, Volume 31, Issue 2, pp 183–196 | Cite as

Social behaviour and infant carrying in a group of moustached tamarins,Saguinus mystax (primates: Platyrrhini: Callitrichidae), on Padre Isla, Peruvian Amazonia

  • Eckhard W. Heymann


The social behaviour of a group of eight moustached tamarins,Saguinus mystax, (five males, three females) was studied on Padre Isla in northeastern Peru. About 60% of all allogrooming was done by the two adult males in the group, and about 11% by a young adult female. All other group members groomed very little. The adult breeding female received more grooming than any other group member. After the death of the adult female (preyed upon by an anaconda) the amount of active allogrooming remained constant for all group members except for the young adult female, who increased her contribution to about 30%. Her preferred grooming partner was the subadult female, which generally screamed when being groomed by the young adult female and terminated grooming by going away. This kind of grooming relation is termed “forced grooming” and is interpreted as a possible social control mechanism. The young adult female groomed the adult males more often after the death of the adult female than before. This might have had the function of strengthening the social bond with the adult males and in obtaining the breeding position in the group. After the death of the adult female, the vulva of the young adult female grew to full adult size. Agonistic behaviour was less frequent than allogrooming. Most aggressive interactions (50%) originated from the subadult male of the group. The young adult female was the target of most of these aggressions. Extremely little aggression occurred between the three females. The young adult female was the only individual who tried to emigrate from the group during the study period. Her attempt to join a neighbour group failed due to rejection by all four members of this group. All group members participated in carrying an infant, but the adult males and the young adult female carried most frequently. Contribution to infant carrying varied with the infant's age.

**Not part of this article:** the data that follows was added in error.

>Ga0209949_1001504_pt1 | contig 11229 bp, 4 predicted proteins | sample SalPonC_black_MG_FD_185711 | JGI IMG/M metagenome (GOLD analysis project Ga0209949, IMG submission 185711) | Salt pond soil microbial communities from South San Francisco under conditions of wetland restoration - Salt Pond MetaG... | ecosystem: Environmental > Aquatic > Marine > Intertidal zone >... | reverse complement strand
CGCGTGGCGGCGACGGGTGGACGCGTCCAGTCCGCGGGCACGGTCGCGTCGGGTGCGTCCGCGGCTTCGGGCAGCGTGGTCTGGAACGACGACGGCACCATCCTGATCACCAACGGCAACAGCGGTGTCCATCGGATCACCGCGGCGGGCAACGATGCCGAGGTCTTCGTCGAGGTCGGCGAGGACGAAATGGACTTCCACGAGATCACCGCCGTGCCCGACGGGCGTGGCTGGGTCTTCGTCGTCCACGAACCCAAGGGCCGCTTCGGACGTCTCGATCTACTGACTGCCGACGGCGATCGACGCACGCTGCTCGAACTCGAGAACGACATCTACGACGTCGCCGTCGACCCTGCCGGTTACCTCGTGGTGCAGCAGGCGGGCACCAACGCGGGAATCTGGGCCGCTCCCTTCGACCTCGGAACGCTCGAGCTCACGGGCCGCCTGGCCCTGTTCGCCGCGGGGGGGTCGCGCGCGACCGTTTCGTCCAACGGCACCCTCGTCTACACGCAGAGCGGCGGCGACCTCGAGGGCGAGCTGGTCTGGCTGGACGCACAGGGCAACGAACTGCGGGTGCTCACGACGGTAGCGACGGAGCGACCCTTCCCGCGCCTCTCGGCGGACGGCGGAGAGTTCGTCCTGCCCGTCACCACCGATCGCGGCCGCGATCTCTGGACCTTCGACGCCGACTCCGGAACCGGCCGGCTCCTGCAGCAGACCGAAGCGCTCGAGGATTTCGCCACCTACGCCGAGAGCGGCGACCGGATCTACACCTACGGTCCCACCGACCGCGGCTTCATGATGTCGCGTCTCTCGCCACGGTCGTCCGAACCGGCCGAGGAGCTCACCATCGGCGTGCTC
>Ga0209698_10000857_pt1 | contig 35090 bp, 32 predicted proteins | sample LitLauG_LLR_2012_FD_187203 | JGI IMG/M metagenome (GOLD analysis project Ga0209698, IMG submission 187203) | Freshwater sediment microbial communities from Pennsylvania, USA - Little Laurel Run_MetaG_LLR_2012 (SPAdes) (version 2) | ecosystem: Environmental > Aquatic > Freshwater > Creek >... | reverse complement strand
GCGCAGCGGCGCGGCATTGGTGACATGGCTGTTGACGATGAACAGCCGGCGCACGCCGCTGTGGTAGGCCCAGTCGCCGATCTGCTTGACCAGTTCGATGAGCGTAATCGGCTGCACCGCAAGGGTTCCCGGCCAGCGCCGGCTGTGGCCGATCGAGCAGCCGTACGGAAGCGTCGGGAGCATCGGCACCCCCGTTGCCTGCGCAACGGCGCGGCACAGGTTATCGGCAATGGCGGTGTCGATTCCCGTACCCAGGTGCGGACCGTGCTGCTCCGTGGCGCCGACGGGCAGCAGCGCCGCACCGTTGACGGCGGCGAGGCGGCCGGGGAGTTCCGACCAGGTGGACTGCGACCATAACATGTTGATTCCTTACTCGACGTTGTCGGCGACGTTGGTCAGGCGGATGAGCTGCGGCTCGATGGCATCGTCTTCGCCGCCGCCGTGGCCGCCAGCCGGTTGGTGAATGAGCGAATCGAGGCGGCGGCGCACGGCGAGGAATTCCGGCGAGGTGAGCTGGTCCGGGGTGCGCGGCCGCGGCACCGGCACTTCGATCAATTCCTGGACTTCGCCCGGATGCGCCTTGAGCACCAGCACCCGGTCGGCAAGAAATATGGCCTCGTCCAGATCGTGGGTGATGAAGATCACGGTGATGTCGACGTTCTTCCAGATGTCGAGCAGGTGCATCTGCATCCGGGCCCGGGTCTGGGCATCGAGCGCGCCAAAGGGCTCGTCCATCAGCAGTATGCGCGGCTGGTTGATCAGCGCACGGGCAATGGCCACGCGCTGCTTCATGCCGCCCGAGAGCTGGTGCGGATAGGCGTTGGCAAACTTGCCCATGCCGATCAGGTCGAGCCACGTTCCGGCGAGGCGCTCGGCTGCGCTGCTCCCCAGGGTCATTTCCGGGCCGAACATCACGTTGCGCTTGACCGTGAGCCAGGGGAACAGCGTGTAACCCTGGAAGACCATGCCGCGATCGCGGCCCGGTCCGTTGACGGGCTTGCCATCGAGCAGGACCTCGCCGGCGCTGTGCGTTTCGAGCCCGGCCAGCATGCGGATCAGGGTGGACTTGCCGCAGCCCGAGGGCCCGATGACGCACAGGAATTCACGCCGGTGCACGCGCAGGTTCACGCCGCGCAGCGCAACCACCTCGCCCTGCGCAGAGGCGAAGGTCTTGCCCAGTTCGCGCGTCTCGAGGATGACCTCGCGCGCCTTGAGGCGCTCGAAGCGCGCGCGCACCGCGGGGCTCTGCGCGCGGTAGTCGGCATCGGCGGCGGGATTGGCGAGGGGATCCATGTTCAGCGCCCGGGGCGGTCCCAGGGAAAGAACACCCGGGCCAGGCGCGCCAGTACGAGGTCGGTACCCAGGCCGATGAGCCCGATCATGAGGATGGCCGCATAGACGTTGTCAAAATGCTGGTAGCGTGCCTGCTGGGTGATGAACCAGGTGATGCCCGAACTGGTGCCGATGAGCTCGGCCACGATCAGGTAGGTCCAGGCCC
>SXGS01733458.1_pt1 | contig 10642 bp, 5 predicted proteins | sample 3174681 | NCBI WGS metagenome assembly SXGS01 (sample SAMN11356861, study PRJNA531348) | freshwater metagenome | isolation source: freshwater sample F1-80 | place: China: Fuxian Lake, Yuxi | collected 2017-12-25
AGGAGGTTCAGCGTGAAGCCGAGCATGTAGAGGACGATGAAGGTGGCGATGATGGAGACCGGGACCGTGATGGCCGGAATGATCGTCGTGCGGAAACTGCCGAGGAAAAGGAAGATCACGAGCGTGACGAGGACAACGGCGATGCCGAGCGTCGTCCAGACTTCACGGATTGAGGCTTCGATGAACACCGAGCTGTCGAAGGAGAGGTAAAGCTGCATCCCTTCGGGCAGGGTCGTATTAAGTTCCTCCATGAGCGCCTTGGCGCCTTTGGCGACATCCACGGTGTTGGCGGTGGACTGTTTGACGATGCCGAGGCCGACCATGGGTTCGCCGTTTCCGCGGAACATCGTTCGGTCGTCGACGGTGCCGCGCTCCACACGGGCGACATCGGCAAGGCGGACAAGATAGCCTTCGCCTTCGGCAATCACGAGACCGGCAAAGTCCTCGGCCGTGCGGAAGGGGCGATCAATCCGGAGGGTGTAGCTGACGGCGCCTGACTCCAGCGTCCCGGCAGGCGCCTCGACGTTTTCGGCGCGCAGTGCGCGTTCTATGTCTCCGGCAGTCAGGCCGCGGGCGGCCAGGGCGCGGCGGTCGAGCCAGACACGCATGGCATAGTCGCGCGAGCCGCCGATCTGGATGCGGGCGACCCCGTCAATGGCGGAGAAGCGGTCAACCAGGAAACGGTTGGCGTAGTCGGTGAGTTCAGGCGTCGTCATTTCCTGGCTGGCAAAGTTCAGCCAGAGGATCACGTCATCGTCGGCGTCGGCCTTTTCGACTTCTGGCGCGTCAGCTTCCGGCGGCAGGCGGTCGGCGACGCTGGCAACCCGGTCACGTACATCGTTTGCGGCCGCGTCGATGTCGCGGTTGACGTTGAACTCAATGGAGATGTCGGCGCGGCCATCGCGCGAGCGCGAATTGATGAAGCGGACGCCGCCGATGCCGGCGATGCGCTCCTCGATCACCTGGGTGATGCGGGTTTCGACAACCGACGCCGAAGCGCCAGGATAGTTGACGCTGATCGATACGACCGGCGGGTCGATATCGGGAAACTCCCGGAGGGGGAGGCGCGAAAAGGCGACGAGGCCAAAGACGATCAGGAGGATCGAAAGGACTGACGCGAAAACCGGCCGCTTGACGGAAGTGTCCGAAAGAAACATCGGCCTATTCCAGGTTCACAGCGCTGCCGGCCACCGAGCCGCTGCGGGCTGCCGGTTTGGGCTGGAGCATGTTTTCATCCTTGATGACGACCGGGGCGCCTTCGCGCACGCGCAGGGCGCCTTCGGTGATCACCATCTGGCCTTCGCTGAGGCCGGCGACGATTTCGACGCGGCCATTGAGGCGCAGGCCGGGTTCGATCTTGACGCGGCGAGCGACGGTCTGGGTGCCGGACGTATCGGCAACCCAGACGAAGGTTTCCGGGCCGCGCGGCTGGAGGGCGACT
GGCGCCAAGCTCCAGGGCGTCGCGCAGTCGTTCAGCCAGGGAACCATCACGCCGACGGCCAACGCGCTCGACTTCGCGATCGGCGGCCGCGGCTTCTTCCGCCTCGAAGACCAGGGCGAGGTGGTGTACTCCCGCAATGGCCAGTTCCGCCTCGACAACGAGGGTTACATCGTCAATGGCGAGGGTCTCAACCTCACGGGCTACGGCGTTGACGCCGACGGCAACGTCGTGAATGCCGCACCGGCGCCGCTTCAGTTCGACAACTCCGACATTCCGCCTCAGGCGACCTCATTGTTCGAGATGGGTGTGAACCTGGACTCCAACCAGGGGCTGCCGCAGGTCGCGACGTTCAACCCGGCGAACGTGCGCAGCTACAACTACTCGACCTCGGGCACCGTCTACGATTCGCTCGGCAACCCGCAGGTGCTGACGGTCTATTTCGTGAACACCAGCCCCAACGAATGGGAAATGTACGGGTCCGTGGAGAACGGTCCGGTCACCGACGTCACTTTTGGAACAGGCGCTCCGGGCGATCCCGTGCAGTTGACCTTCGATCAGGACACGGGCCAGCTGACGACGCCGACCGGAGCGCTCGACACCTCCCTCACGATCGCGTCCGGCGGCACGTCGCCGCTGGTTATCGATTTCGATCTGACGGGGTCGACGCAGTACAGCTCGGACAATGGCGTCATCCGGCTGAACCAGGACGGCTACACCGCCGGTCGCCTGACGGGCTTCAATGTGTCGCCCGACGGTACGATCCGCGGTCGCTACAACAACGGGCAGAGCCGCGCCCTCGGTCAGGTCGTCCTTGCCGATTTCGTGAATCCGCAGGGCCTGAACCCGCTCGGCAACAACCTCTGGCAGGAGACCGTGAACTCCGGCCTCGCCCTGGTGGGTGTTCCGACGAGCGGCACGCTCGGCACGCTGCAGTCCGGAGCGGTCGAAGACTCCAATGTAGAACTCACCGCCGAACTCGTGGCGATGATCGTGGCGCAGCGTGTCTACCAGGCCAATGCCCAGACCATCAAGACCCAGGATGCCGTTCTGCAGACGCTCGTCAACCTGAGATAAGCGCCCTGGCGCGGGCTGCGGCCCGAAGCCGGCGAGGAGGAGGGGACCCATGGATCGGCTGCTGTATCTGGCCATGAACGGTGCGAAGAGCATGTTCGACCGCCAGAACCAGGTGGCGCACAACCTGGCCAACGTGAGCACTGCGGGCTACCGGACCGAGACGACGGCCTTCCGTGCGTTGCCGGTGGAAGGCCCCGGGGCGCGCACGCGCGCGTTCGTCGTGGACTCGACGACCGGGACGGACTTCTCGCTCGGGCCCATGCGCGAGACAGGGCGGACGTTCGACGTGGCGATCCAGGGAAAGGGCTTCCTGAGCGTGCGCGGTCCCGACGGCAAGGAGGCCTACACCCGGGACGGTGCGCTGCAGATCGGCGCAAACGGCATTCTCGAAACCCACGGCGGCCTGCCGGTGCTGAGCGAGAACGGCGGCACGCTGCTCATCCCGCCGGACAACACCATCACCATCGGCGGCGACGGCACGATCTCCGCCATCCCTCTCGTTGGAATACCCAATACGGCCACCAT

Key Words

Moustached tamarin Saguinus mystax Social behaviour Social grooming Infant carrying 


Unable to display preview. Download preview PDF.

Unable to display preview. Download preview PDF.


  1. Abbott, D. H., 1987. Behaviourally mediated suppression of reproduction in female primates.J. Zool., Lond., 213: 455–470.Google Scholar
  2. Altmann, J., 1974. Observational study of behavior: sampling methods.Behaviour, 49: 227–267.PubMedGoogle Scholar
  3. Box, H. O., 1978. Social behaviour in the common marmoset monkey (Callithrix jacchus).Biol. Human Affairs, 43: 51–64.Google Scholar
  4. Carroll, J. B., 1986. Social correlates of reproductive suppression in captive callitrichid family groups.Dodo, J. Jersey Wildl. Preserv. Trust, 23: 80–85.Google Scholar
  5. Cleveland J. &C. T. Snowdon, 1984. Social development during the first twenty weeks in the cotton-top tamarin (Saguinus o. oedipus).Anim. Behav., 32: 432–444.Google Scholar
  6. Dawson, G. A., 1977. Composition and stability of social groups of the tamarin,Saguinus oedipus geoffroyi, in Panama: ecological and behavioral implications. In:The Biology and Conservation of the Callitrichidae,D. G. Kleiman (ed.), Smithsonian Institution Press, Washington, D.C., pp. 23–37.Google Scholar
  7. Epple, G., 1975. The behavior of marmoset monkeys (Callitrichidae). In:Primate Behavior. Developments in Field and Laboratory Research, Vol. 4,L. A. Rosenblum (ed.), Academic Press, New York, pp. 195–239.Google Scholar
  8. ———— &Y. Katz, 1984. Social influences on estrogen excertion and ovarian cyclicity in saddle-back tamarins (Saguinus fuscicollis).Amer. J. Primatol., 6: 215–227.Google Scholar
  9. Ferrari, S. F., 1987. Food transfer in a wild marmoset group.Folia Primatol., 48: 203–206.PubMedGoogle Scholar
  10. French, J. A., D. H. Abbott, &C. T. Snowdon, 1984. The effect of social environment on estrogen excretion, scent marking, and sociosexual behavior in tamarins (Saguinus oedipus).Amer. J. Primatol., 6: 155–167.Google Scholar